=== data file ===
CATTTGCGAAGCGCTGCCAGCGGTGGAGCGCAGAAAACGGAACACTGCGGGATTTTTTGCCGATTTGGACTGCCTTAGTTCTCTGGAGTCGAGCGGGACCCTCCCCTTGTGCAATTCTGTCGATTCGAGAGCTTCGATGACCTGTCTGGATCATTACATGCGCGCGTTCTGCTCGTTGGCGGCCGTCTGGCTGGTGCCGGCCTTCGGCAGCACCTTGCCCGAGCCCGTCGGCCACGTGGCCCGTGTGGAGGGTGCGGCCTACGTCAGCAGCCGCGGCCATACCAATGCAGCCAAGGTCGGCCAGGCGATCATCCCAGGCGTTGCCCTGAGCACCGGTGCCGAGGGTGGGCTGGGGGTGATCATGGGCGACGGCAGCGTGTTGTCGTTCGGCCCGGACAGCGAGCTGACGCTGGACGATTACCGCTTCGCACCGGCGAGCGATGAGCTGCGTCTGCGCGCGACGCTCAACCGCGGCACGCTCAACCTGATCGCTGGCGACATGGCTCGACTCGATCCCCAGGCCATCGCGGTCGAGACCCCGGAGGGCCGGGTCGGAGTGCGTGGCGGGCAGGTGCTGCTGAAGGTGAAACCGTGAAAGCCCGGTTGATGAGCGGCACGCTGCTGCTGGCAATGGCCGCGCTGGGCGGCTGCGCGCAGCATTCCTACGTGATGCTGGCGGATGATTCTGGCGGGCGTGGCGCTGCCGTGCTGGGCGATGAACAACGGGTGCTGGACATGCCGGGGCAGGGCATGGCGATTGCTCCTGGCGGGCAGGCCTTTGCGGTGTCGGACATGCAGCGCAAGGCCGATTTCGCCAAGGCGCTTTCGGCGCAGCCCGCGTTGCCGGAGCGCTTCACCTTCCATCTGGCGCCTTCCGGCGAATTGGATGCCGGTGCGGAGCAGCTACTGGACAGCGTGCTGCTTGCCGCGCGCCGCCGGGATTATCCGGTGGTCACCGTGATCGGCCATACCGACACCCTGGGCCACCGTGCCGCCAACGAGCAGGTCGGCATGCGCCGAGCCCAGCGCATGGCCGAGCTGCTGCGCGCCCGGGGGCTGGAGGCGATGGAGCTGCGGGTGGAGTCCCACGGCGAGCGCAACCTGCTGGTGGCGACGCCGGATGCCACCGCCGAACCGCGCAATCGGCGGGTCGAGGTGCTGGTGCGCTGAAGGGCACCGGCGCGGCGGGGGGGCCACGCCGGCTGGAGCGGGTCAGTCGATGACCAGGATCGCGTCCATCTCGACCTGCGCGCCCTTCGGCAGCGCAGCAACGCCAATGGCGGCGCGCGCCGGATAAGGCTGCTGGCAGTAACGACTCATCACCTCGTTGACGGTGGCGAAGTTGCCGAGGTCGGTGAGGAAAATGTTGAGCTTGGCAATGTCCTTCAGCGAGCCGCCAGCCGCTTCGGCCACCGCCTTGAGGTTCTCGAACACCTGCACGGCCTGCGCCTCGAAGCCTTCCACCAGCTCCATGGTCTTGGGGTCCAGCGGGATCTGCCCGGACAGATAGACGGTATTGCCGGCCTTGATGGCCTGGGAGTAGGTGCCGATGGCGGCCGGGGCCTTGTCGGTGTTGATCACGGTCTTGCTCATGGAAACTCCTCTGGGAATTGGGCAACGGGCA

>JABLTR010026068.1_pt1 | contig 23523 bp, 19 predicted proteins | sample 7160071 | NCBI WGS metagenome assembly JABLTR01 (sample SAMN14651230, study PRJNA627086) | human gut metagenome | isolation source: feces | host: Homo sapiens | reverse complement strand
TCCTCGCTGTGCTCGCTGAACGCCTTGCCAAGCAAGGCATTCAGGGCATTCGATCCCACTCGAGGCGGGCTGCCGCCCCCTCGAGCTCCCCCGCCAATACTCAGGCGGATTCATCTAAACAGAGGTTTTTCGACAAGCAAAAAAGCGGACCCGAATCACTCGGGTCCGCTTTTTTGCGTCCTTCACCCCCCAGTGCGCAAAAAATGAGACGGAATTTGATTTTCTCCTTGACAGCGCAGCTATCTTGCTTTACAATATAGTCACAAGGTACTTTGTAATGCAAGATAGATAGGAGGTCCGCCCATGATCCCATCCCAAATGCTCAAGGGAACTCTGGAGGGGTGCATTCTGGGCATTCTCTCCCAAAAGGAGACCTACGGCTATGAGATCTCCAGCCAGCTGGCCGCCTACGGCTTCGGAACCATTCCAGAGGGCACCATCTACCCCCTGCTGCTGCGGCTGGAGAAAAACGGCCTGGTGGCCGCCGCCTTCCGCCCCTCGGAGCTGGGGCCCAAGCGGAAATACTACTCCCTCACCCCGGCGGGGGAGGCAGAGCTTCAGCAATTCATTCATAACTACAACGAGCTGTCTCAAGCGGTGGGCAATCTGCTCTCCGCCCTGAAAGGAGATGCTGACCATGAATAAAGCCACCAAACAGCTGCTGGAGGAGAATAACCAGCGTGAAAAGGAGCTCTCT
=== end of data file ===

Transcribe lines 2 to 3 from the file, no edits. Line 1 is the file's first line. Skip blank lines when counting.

>JABLTR010026068.1_pt1 | contig 23523 bp, 19 predicted proteins | sample 7160071 | NCBI WGS metagenome assembly JABLTR01 (sample SAMN14651230, study PRJNA627086) | human gut metagenome | isolation source: feces | host: Homo sapiens | reverse complement strand
TCCTCGCTGTGCTCGCTGAACGCCTTGCCAAGCAAGGCATTCAGGGCATTCGATCCCACTCGAGGCGGGCTGCCGCCCCCTCGAGCTCCCCCGCCAATACTCAGGCGGATTCATCTAAACAGAGGTTTTTCGACAAGCAAAAAAGCGGACCCGAATCACTCGGGTCCGCTTTTTTGCGTCCTTCACCCCCCAGTGCGCAAAAAATGAGACGGAATTTGATTTTCTCCTTGACAGCGCAGCTATCTTGCTTTACAATATAGTCACAAGGTACTTTGTAATGCAAGATAGATAGGAGGTCCGCCCATGATCCCATCCCAAATGCTCAAGGGAACTCTGGAGGGGTGCATTCTGGGCATTCTCTCCCAAAAGGAGACCTACGGCTATGAGATCTCCAGCCAGCTGGCCGCCTACGGCTTCGGAACCATTCCAGAGGGCACCATCTACCCCCTGCTGCTGCGGCTGGAGAAAAACGGCCTGGTGGCCGCCGCCTTCCGCCCCTCGGAGCTGGGGCCCAAGCGGAAATACTACTCCCTCACCCCGGCGGGGGAGGCAGAGCTTCAGCAATTCATTCATAACTACAACGAGCTGTCTCAAGCGGTGGGCAATCTGCTCTCCGCCCTGAAAGGAGATGCTGACCATGAATAAAGCCACCAAACAGCTGCTGGAGGAGAATAACCAGCGTGAAAAGGAGCTCTCT